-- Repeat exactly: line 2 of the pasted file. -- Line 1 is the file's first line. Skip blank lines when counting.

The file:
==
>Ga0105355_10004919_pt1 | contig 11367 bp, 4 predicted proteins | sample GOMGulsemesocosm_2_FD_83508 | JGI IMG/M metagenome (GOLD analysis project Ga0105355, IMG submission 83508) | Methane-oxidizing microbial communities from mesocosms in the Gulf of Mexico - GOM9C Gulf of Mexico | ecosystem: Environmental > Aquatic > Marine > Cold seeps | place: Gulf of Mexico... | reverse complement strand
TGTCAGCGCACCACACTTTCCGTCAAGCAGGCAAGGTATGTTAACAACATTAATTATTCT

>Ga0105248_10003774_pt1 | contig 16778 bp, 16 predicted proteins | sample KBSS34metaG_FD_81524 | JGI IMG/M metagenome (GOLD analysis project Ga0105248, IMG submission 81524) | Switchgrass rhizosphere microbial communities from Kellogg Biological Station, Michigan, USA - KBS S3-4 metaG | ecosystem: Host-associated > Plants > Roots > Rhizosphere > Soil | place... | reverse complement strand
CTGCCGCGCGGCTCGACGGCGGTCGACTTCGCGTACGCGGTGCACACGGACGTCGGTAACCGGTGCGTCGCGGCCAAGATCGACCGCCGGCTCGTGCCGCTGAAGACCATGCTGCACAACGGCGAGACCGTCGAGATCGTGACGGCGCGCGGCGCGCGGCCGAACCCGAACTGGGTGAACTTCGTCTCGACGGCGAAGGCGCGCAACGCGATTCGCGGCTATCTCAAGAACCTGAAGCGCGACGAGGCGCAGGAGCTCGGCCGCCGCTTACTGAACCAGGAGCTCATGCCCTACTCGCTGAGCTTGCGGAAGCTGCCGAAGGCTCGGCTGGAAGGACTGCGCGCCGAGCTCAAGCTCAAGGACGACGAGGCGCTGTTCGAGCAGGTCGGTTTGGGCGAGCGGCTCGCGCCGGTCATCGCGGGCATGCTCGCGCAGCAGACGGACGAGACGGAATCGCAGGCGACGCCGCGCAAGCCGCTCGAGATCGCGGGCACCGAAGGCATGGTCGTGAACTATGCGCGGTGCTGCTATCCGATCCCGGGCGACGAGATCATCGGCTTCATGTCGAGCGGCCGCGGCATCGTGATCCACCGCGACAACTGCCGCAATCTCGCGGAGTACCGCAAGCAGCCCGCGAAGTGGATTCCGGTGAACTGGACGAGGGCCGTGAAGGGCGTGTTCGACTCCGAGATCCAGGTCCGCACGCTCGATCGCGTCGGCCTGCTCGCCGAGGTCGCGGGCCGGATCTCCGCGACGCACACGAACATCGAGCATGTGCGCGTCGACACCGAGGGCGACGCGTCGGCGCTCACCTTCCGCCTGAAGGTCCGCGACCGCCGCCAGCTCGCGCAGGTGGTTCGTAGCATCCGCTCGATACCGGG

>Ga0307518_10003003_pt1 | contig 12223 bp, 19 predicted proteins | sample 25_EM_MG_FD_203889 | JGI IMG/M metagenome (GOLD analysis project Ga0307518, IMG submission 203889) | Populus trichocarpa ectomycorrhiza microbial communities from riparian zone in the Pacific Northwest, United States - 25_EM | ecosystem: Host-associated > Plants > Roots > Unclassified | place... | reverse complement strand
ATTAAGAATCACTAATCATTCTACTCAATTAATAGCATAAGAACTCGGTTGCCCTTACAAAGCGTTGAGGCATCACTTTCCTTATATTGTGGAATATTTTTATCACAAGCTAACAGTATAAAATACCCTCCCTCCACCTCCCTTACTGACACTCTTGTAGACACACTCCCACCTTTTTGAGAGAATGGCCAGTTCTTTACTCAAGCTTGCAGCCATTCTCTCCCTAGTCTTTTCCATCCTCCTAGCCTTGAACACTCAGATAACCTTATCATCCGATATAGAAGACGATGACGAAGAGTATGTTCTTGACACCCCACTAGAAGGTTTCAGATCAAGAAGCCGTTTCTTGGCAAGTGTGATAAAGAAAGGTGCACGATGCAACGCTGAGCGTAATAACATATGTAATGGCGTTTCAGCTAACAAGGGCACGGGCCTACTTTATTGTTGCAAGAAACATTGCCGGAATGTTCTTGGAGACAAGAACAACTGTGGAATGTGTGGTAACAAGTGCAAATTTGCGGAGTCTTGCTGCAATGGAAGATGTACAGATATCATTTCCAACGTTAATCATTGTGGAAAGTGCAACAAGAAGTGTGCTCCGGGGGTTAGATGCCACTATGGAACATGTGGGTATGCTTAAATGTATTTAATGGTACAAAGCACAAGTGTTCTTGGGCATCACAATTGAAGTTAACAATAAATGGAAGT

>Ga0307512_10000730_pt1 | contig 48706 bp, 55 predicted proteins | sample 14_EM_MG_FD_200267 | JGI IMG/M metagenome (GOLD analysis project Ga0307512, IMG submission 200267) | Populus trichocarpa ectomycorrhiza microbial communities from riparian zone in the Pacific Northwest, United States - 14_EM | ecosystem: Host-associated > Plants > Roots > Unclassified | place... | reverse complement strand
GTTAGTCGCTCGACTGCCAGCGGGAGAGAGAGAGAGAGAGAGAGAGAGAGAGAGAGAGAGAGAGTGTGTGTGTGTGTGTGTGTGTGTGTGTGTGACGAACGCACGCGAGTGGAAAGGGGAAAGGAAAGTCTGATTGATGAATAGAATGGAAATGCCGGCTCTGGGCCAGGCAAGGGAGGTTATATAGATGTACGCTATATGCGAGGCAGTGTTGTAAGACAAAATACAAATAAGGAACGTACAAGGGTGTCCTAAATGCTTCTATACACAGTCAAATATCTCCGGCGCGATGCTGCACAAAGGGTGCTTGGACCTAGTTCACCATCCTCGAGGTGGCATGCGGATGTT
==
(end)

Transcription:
TGTCAGCGCACCACACTTTCCGTCAAGCAGGCAAGGTATGTTAACAACATTAATTATTCT